In 1984, an estimated 238,000 hip fractures occurred in the United States.1 By 1993, more than 307,000 hospitalizations for hip fractures were recorded in the United States, and more than 90% occurred in people older than 50 years.2,3 It has been suggested that the incidence of hip fractures increases exponentially with age-approximately doubling every decade after age 50. Given the advancing age of the US population, the overall incidence will continue to increase sharply. According to the projected figures of Cummings et al,1 the incidence of such fractures could increase to 347,000 by the year 2020 and 512,000 by the year 2040.
Several previous studies assessed the incidence and relative risks of a second fracture involving the contralateral proximal femur. In 1982, Boston4 examined a large series of patients presenting with a femoral neck fracture. Fifty-three (10.6%) of 500 patients sustained fractures of both hips; of these 53 patients, 83% demonstrated symmetric fracture patterns.
Dretakis et al5 identified a 7.5% incidence of bilateral, noncontemporary fractures of the proximal femur; symmetrical fracture patterns were noted in 70%. In a population-based study, Melton et al6 estimated that the risk of recurrence of a hip fracture, whether ipsilateral or contralateral, was 29% by 20 years, or 1.6 times greater than expected. These findings and the work of others have generated further interest in identifying an underlying etiology for this trend.
All fractures about the hip that presented to our institution over a 7-year period were reviewed. This study identified all patients who sustained fractures of both hips, with at least one of the fractures occurring in the study period. The relative incidence of bilateral fractures, the time interval between fractures, and whether the second fracture would present as a similar pattern as the first were determined.
Materials and Methods
Computerized medical records at Dartmouth-Hitchcock Medical Center in Lebanon, New Hampshire, were used to identify the patient population. From January 1989 through December 1995, all patients admitted with the diagnosis of a fracture about the hip were selected. Patient records were reviewed for information regarding the mechanism of injury, nature of the fracture, age of the patient at the time of the initial and subsequent fracture, and type of operation performed for each fracture. Patients younger than 50 years, those who sustained a pathologic fracture, or a fracture secondary to a high-energy injury were excluded.
Standard anteroposterior pelvis and lateral radiographs were available for all patients. If, at the time of fracture presentation, the patient was noted to have evidence of a prior hip fracture involving the contralateral side, old radiographs and records were retrieved for review. Fracture categories included femoral neck, intertrochanteric, subtrochanteric, and unspecified trochanteric fractures.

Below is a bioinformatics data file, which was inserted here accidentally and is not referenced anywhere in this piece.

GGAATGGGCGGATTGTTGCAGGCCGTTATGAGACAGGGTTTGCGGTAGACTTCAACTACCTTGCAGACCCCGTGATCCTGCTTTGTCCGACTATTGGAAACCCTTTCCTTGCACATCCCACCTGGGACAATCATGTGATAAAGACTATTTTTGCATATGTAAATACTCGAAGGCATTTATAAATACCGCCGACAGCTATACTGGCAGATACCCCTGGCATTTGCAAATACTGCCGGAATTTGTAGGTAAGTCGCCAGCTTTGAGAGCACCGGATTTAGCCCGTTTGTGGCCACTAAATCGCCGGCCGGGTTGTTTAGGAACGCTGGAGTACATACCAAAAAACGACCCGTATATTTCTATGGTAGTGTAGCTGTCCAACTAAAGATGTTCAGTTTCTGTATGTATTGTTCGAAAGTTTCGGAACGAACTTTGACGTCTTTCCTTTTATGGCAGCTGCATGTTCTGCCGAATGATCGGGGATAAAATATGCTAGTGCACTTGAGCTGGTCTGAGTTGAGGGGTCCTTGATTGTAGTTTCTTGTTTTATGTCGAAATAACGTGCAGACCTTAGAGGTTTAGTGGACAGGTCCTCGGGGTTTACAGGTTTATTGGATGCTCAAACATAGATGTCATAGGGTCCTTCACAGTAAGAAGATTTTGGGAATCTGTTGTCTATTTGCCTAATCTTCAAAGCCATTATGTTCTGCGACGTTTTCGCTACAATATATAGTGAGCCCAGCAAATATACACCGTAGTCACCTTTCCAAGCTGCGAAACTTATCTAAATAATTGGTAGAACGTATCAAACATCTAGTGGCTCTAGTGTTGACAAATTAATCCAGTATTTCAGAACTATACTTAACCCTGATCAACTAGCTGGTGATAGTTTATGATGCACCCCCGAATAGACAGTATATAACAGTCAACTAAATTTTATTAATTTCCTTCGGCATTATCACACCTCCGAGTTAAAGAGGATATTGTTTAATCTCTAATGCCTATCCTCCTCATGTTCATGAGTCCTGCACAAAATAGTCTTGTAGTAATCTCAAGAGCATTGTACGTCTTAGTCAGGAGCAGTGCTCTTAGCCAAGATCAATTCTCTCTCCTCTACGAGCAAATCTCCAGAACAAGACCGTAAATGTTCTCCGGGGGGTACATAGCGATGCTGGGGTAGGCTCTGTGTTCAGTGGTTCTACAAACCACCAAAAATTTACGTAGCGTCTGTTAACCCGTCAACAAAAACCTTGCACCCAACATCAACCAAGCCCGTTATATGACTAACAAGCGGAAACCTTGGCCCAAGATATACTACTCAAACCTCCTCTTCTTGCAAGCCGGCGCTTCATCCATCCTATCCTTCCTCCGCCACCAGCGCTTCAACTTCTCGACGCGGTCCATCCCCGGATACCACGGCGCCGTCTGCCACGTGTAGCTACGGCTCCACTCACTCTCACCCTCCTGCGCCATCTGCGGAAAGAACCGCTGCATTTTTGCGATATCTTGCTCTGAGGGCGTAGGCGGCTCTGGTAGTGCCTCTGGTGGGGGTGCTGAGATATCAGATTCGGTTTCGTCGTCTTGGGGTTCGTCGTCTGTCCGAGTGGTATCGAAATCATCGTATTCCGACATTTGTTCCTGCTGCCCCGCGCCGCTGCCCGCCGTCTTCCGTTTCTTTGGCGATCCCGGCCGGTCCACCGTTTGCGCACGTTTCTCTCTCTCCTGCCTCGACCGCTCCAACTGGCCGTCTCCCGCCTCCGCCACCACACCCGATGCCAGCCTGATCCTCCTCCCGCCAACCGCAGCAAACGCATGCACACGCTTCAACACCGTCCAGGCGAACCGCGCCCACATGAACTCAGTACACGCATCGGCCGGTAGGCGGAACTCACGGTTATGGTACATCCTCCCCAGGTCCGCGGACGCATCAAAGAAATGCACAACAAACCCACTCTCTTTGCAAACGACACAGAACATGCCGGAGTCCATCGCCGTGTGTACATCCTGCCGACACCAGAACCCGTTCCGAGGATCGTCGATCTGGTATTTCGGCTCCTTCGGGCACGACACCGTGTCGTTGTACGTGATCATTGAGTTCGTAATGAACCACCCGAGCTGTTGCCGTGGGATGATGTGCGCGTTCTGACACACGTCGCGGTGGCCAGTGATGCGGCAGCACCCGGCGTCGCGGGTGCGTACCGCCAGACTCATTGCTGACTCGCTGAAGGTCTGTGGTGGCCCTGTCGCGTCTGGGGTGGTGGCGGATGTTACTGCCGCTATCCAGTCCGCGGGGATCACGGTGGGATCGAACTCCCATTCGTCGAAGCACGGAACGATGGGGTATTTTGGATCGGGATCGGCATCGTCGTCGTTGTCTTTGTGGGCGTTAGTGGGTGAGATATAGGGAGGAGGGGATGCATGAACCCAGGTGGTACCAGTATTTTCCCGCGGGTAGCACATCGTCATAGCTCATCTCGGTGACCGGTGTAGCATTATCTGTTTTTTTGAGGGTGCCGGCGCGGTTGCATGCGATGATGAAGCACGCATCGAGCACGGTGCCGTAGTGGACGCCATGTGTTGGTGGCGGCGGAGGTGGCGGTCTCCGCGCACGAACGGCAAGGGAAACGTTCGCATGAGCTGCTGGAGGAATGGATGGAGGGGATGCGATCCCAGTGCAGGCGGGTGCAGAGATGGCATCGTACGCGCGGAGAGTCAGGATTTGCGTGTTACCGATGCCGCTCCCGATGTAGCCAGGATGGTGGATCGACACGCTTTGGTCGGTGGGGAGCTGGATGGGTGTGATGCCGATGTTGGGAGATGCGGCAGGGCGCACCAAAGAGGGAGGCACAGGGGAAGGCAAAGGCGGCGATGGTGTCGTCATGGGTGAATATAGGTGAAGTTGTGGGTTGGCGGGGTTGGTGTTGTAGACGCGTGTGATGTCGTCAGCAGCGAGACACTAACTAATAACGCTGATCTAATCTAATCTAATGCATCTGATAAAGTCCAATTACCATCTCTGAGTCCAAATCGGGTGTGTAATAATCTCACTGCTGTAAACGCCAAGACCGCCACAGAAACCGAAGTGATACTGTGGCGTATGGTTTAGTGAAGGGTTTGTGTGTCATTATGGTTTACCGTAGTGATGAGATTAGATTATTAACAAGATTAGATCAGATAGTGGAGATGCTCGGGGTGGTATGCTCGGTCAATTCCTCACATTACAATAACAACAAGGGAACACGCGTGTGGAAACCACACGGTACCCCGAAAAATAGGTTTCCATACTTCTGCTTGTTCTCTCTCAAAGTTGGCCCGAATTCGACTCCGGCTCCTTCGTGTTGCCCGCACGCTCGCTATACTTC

Patients included in the study were drawn from the wide geographic area served by our institution. The hospitals in the surrounding communities provided overlapping coverage in the management of proximal femoral fractures. Therefore, hip fractures sustained in our geographic service area were not exclusively treated at our tertiary care center.
During the study period, 602 patients with fractures involving the proximal femur were admitted to our facility. Fracture incidence based on location included 313 closed femoral neck, 233 closed intertrochanteric, 50 closed subtrochanteric fractures, 4 unspecified closed trochanteric, 1 open intertrochanteric, and 1 open subtrochanteric fractures. Five hundred forty-five fractures met our criteria. These included 294 closed femoral neck, 215 closed intertrochanteric, 34 closed subtrochanteric, and 2 unspecified closed trochanteric fractures.
Hospital records of all admissions were reviewed. Patients were treated with nonoperative and operative means. The majority of patients underwent operative intervention including multiple pinning, mono- and bipolar hemiarthroplasty, dynamic hip screws, blade plate fixation, total hip arthroplasty (THA), and intramedullary nail fixation.
Of the 545 patients, 79 (14.5%) were treated with multiple pinning, 12 (2.2%) with a monopolar endoprosthesis, 182 (33.4%) with a bipolar endoprosthesis, 231 (42.4%) with dynamic hip screws, 4 (0.7%) with a blade plate, 4 (0.7%) with a THA, and 19 (3.5%) with an intramedullary rod of the femur. Fourteen (2.6%) patients were treated nonoperatively, primarily because of associated medical conditions that precluded operative intervention.